I sauteed some kale in a bit of melted butter, sprinkled some salt and pepper over it and tossed it around for about 3-4 minutes. I added in the cooked squashed and gently tossed together. Made the perfect side dish for my pesto chicken topped with the caramelized onions from yesterday's lesson. Seriously delicious! Hope my boys like it as much as I did!

Buen provecho and happy cooking!


Cooking School Day 2: Onions & Garlic

Yes, this was yesterday's lesson, and although I did take my lesson yesterday, I only had time to blog about my experience today cause I had a Tom Petty concert to get to!!! More on the Tom Petty concert at the end of today's don't want to miss it...!!

Onions and garlic are so largely used in cooking that The Kitchn School dedicated a whole day to them instead of lumping them with vegetables. I learned so much from watching all the videos. They explained how to peel a garlic, how to mince them, how to dice and slice onions and how to caramelize onions. 

Wow! Great info here. I dislike using store bought minced garlic, and opt for mincing my own. However, I have been using a garlic press for years. So I was glad to see their instructions on how to mince them with a knife...super easy! Did you know there are 3 ways to peel a garlic? There's flattening a clove with the side of your knife, there's squeezing it like a lemon, and then there's shaking it in a cocktail shaker where you can actually peel a whole garlic head at once. And you don't ever have to use fancy tools again!! I have several garlic dicing, mincing and peeling tools I now feel silly of owning and having spent money on. And they're such a pain to look for in my drawer of handy tools I probably would be better off without. And then there's the washing of the little tools and their accessories to scrape out the garlic, etc. So with one good, sharp, handy knife I can accomplish all! 

Don't need these anymore

Also covered was chopping, dicing, slicing an onion....never really knew if I was doing it correctly. So another great lesson for me. Watch here How to Properly Dice an Onion.
Now I am one of these people that owns a chopper and I used to use it all the time for chopping onions but it's just a pain again to find in my cupboards when needed and to wash, specially when you're only chopping one or two onions which is usually my case. Now if I'm chopping a bunch  like when I entertain, then the chopper is definitely the way to go. Now if I can just find a way to stop crying when handling onions...not covered in the lesson today, but I wear my glasses in an effort to decrease the amount of crying I do.

One of my favorite lessons from today was How to Caramelize Onions. I've caramelized onions before for burgers and oh my what a difference it makes. So delish!! But I just kinda did it by instinct and base on what I saw a chef do once at a party. But didn't really know the ins and outs and The Kitchn really explained what happens to the flavors and the fond (the stuff that gets stuck on the bottom of the  pan) and how you want the fond is not the enemy but definitely something you want. Caramelized onions does take about an hour to do if you're cooking 3-4. So it's recommended you caramelize a bunch at once even if you don't need them right away. They keep in the fridge for a week, and they keep well in the freezer. The can be used on sandwiches, burgers, over a baguette, in soups and stews, in other recipes...yummmm. Oh the possibilities!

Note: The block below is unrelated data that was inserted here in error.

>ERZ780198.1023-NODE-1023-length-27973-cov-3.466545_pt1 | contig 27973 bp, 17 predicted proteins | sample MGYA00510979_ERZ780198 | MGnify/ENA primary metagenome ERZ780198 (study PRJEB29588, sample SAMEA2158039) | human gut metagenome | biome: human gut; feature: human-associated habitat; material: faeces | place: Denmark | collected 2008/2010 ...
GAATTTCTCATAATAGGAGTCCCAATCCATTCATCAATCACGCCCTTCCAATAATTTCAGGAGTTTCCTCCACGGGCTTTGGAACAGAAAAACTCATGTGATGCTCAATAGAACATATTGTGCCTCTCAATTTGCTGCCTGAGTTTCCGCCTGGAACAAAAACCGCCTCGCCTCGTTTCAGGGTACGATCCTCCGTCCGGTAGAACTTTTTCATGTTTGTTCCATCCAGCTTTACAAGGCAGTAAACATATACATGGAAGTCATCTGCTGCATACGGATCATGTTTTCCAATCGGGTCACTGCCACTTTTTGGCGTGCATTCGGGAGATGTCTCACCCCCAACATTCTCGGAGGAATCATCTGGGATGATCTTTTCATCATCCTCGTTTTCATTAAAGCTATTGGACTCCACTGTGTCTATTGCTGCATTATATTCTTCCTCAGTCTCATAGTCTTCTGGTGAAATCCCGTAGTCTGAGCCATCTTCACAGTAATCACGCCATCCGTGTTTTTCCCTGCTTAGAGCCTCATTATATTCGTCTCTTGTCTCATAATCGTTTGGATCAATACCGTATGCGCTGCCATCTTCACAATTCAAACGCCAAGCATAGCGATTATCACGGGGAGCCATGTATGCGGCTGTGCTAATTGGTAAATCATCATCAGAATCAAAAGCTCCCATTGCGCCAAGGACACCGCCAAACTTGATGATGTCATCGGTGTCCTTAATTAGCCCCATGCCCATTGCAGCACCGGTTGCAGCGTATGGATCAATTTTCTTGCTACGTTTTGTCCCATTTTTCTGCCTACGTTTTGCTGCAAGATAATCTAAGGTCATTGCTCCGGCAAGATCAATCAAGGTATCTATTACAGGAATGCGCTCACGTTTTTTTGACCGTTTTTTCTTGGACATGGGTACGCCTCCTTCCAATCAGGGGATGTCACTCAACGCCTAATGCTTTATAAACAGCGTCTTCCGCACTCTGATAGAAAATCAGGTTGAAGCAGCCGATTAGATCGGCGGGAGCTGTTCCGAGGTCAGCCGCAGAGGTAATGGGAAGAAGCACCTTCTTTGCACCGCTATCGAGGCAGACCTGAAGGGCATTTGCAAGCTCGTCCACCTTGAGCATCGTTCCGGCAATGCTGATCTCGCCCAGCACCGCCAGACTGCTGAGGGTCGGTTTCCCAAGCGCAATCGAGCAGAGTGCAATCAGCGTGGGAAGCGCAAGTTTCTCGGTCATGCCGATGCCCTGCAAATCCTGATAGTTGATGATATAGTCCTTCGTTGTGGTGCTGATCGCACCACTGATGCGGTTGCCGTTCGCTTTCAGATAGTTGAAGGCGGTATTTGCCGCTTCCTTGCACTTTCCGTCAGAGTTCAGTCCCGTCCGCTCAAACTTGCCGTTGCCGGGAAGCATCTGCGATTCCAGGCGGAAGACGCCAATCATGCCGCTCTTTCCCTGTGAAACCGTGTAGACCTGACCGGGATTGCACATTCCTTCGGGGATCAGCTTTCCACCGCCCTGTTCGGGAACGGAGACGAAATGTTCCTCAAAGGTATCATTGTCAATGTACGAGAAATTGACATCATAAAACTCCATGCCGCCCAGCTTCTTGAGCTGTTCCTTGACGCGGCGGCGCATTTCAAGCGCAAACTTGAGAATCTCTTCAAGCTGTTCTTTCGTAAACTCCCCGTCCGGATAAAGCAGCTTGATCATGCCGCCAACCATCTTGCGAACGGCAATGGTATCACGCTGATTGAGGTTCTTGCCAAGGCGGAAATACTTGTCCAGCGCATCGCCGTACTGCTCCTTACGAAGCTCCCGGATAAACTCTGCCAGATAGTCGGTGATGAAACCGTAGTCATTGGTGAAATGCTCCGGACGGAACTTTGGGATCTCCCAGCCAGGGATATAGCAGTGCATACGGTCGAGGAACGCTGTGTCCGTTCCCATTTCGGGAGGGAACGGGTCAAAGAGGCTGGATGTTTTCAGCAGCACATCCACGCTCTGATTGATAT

So for homework I opted to practice slicing an onion, yay me!, and caramelizing it!! I tasted it every 5 minutes as recommended to learn the difference in taste at each stage.  i added balsamic vinegar and salt once they were done and only cooked for 40 minutes since I only used one onion. It's amazing how the taste starts changing as it's getting cooked and the smell of the house is divine.

I'll be using my caramelized onion (I only had one in the house) for dinner tonight. But will definitely make it a habit to have some in my freezer from time to time. I'll save it in small batches so I can use just what I need.

Did you try today's lesson?

And regarding the Tom Petty concert....wait for it....I missed it!!! Can you believe it???? I wasn't feeling well all day, took some meds, took a nap in the afternoon as I so desperately wanted to feel better for the concert. We get picked up in a limo, go to a nice dinner where I had the most fabulous lobster tacos and head to the concert. On the ride there I felt worse by the minute. Arriving at the concert I spent the first 30 minutes in the bathroom getting rid of my wonderful lobster tacos (eeewww, I know sorry), the lights and the music were pounding on my head and finally decided to go sleep it off in the limo so as to not ruin my boyfriend's and our friends night. Waaaaahhh, waaaahhh, boo for headaches and feeling sick :-( I woke up after 2 hours feeling better and thinking I can head back into the concert, only to find everyone was already walking out of the venue. On the way back home we were all planning on going back for the Stevie Knicks concert in a couple months and someone asked "so should we only purchase 7 tickets instead of 8?"...didn't take long for the jokes so start and I'm not going to live this down for a long time!


Monday, October 6, 2014

Cooking School Day 1: Knife Skills

So The Kitchn Cooking School kicked off today and I couldn't be more excited. One of my friends signed up so we can do it together. She read through all the classes being offered and told me that she once took a local cooking class that covered all the same subjects, but for a cost of $300!!! So a big THANK YOU to The Kitchn for this wonderful treat.